Social Security retirement benefits and ‘unretirement’: what to know


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A combination of high inflation and job openings may entice some retirees to return to work.

But whether you’re considering going back part-time or full-time, if you’re already collecting Social Security retirement benefits, there are a few things you might want to know first.

According to Joe Elsasser, founder and president of Covisum, a provider of Social Security claiming software, Social Security beneficiaries who return to work can earn more in the short term and eventually increase their monthly benefits checks as well.

But they can also be subject to short-term changes in benefits that are worth planning for. “That’s the surprise people want to avoid, not knowing the income test is going to happen and they’re going to be fined,” Elsasser said.

Here are a few things you should know about your Social Security benefits before you retire.

1. Your allowance may be temporarily reduced

If you are older than your full retirement age, you do not have to pay an income supplement when you return to work.

“They can earn as much as they want and they can collect Social Security checks,” Elsasser said.

The full retirement age is 66 to 67, depending on your year of birth. The Social Security Administration’s retirement age calculator can help you determine the age at which you qualify for full benefits.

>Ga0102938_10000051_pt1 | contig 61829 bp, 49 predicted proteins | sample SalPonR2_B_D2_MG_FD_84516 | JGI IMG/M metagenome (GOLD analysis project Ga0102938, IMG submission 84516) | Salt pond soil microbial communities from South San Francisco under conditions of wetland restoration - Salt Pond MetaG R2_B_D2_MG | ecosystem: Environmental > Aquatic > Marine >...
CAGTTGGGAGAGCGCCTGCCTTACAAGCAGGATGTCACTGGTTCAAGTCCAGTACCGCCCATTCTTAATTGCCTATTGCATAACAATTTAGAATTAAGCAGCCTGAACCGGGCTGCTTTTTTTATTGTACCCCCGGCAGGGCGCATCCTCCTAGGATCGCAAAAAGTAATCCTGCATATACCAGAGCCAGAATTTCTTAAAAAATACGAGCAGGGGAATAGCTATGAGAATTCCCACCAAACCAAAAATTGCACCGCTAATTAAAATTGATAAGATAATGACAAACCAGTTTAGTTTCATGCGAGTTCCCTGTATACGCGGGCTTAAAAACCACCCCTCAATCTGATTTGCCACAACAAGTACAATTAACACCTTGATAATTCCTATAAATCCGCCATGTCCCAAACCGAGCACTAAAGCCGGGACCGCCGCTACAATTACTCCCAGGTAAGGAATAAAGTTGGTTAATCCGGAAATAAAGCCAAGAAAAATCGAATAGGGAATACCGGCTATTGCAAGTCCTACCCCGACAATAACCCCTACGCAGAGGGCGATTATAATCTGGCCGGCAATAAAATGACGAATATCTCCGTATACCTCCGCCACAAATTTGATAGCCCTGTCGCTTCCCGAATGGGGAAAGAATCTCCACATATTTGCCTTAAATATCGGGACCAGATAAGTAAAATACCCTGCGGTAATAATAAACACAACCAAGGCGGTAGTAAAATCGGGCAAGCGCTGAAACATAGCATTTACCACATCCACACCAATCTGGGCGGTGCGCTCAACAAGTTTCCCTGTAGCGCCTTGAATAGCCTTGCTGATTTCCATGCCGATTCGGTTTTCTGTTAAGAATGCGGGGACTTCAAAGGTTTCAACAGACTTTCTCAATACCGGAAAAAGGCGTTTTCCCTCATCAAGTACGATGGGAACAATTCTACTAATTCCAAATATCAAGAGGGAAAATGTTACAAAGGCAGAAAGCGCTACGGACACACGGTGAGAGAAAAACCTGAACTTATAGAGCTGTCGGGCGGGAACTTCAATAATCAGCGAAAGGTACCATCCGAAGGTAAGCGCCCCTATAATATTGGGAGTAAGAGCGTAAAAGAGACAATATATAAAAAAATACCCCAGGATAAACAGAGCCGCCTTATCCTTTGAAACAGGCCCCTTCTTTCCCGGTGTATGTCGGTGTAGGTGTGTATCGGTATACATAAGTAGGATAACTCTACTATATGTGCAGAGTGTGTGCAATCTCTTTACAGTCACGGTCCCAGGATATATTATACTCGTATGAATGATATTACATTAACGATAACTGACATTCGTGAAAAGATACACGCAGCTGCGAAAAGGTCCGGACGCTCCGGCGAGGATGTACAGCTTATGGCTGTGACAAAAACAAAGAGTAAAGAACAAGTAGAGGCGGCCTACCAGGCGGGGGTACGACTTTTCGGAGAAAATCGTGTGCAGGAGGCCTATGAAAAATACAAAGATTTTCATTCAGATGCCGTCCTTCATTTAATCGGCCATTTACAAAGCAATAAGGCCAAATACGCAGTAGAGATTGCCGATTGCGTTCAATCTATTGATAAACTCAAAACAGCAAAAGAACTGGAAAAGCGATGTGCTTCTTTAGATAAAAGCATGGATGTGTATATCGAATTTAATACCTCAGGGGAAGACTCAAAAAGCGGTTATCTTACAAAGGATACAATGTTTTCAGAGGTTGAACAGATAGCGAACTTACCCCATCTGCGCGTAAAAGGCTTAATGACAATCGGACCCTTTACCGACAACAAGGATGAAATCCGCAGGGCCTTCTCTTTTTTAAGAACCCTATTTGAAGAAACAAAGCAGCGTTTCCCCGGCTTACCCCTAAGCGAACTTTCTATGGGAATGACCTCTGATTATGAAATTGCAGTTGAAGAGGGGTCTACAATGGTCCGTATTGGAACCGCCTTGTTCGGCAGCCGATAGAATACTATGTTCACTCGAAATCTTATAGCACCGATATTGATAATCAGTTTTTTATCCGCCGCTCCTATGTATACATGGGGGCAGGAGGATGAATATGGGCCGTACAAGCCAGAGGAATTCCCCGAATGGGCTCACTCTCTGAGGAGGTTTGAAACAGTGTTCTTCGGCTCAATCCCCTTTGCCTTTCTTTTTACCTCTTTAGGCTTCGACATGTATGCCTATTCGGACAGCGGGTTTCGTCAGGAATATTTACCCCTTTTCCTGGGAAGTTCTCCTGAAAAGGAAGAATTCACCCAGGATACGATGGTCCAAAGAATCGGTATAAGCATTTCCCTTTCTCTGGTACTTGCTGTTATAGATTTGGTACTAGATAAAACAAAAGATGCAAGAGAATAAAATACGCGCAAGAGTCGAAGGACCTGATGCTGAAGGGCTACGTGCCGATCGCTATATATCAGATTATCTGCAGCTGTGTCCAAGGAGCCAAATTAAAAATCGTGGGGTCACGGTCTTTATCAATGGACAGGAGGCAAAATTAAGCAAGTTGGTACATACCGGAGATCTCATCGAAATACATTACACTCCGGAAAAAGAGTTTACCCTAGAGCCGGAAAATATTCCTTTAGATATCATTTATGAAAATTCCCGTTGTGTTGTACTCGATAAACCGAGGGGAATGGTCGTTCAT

“In the calendar year that you reach full retirement age, you really have a lot more flexibility to work and earn an income, and the penalty is also less,” Elsasser said.

Even though benefits are reduced for the wage penalty, those who return to work can still earn more in the short term, and later when their benefits are increased.

2. You can get a larger benefit later

If you receive a payroll tax credit, your benefit will be recalculated later and that may mean a larger monthly check.

Take someone with a $2,000 Social Security check who went back to work and made $40,000. Based on the payroll fine, they may not get a Social Security check for the first five months of the year, according to Elsasser, but they will receive their $2,000 benefit in the remaining months.

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Once that worker reaches full retirement age, the Social Security Administration adds up the months in which they have not received benefits due to the payroll penalty. Then it will adjust the worker’s benefits as if they had later claimed to account for that time.

Ultimately, their benefits are increased as if they had deferred benefits, Elsasser said.

“That’s the most important thing to remember: it’s not a tax,” Elsasser said of the profit penalty. “Benefits are not lost, your benefit is recalculated when you reach full retirement age.”

3. Tell Social Security about your return to work

If you plan to return to work, report it immediately to the Social Security Administration, Elsasser advised. That way, the agency can now start reducing your checks.

If you don’t, you could be in for an unwelcome surprise early next year when the IRS reports your income to the Social Security Administration.

If that happens, you could get an unexpected letter from the Social Security Administration informing you that they will immediately stop your benefits until any payroll fine from the previous year is made up.

That can disrupt your cash flow when you least expect it.

The Valley Voice
The Valley Voice
Christopher Brito is a social media producer and trending writer for The Valley Voice, with a focus on sports and stories related to race and culture.


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